And of course, formal education is not always an accurate indicator of intelligence. We all know people who were straight-A students in school but have the common sense of a pea. We also know people who can't comprehend physics, but are able to play the piano by ear without any formal training, and others who may not be artistically inclined but may be extremely articulate. Your customers may exhibit a fairly broad spectrum of intelligence with areas of both strengths and weaknesses.
You can make a serious mistake of underestimating or overestimating the level and type of intelligence of your customers. For example, placing an ad for artist supplies using long-winded, verbose copy would probably not connect well with that audience. Neither would describing the applicable principles of electrical engineering when describing the features of a circuit breaker in an electrical supply catalog.
I remember a call I made to Microsoft technical support several years back to ask a question about a fairly complicated graph I was trying to create. I listened in amazement as the technical support representative gradually began to explain what I needed to do in increasingly higher and higher levels of technical complexity. It was as if she was recognizing without actually asking that I was technically competent (my undergraduate degree is in computer science) and that I was able to grasp what she was explaining.
This made the call go much more smoothly because she didn't have to explain what to do in "baby-step" terms: "Now do you see the menu item called 'File'? Move the mouse to that word and press the left button. Great! Now look at the list of items that drops down..." She was able to successfully complete the call much more quickly, and I didn't feel like she was being condescending as I frequently do on calls like this.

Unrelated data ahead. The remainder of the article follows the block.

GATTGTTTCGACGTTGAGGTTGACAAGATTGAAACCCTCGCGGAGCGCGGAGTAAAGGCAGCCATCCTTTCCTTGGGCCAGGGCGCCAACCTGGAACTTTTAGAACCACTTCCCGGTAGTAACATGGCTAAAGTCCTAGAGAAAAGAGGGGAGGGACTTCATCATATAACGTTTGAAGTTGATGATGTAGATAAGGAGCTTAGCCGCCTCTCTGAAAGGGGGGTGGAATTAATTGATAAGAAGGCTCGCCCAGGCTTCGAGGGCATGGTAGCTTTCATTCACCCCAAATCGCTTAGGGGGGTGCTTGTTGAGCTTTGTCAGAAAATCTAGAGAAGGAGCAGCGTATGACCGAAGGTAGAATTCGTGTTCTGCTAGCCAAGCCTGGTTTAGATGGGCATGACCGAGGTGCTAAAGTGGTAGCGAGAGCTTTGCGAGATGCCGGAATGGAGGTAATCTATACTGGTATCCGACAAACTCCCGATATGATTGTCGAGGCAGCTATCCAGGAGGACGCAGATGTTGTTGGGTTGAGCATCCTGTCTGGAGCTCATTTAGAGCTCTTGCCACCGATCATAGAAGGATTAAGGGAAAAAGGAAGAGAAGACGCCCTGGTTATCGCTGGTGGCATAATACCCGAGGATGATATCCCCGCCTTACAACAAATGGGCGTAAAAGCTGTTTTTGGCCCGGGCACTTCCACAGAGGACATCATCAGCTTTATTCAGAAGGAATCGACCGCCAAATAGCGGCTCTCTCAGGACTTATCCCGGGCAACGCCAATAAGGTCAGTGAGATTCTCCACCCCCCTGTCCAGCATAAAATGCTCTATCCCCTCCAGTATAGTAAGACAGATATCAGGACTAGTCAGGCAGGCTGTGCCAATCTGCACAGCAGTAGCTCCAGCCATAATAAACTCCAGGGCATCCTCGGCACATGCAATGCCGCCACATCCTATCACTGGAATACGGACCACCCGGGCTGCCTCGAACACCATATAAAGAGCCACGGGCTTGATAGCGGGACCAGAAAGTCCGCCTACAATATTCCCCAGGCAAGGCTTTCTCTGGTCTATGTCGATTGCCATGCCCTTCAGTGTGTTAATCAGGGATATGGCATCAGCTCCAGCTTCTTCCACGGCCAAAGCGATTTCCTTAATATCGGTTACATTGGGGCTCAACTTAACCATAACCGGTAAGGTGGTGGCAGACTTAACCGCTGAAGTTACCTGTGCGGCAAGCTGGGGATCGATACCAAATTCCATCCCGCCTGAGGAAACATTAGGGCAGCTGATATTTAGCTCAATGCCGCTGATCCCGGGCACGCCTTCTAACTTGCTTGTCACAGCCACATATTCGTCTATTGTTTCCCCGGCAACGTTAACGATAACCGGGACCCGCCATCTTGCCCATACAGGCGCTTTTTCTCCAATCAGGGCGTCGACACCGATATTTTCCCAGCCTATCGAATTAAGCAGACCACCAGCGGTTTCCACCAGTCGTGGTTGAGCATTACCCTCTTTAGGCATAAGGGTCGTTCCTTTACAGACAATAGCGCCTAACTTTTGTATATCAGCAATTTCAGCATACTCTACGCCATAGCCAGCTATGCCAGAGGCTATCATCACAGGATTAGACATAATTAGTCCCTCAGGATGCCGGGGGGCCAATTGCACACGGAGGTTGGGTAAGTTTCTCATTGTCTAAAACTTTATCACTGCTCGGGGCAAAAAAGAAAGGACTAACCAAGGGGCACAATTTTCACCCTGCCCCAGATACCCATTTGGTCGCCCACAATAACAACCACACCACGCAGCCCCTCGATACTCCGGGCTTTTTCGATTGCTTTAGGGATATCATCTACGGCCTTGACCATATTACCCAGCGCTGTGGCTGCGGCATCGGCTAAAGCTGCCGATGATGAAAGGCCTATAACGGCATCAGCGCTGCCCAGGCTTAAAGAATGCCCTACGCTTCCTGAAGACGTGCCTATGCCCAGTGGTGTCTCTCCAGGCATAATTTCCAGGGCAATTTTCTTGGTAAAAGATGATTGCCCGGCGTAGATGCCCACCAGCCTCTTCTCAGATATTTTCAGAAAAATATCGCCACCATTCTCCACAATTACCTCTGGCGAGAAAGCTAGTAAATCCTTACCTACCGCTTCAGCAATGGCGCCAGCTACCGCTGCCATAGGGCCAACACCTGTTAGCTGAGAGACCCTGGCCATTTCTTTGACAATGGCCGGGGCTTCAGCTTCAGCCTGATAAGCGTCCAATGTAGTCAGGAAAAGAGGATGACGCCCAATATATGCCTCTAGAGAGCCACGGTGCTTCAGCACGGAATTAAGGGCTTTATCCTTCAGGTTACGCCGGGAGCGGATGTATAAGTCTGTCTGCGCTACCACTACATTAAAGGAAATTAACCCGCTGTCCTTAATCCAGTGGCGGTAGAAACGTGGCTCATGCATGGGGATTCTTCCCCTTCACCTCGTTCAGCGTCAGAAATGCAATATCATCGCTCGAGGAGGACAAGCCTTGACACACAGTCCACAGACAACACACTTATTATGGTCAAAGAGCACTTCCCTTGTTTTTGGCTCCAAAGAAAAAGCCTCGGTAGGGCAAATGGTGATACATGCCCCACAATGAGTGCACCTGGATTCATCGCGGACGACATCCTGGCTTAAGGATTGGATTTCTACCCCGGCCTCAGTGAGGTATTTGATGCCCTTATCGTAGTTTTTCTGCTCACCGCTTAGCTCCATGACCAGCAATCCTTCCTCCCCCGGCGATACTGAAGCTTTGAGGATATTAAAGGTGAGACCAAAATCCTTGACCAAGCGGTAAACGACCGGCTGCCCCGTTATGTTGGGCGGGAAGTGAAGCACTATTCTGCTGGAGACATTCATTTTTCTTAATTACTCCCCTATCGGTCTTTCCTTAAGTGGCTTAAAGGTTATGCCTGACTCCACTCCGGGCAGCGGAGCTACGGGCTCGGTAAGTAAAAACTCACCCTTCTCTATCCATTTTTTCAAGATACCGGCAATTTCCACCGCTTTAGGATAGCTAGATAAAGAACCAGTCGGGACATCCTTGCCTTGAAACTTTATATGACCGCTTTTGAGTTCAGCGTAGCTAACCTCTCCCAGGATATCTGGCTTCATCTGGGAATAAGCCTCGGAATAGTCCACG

This is why it is important to train your customer-contact employees to be able to assess the customer's level of expertise and adjust their interaction with that customer to reflect this.
Diversity Can Be a Competitive Marketing Advantage
If you take the time to understand your customers - to identify their unique attributes and tailor your products and services to these characteristics - you will be far ahead of your competitors who take a "one-size-fits-all" approach to customer service.
Everybody is different, but we all have one thing in common: we all want to feel special and appreciated. The businesses that understand this and make the extra effort to demonstrate it will stand out from the crowd every time.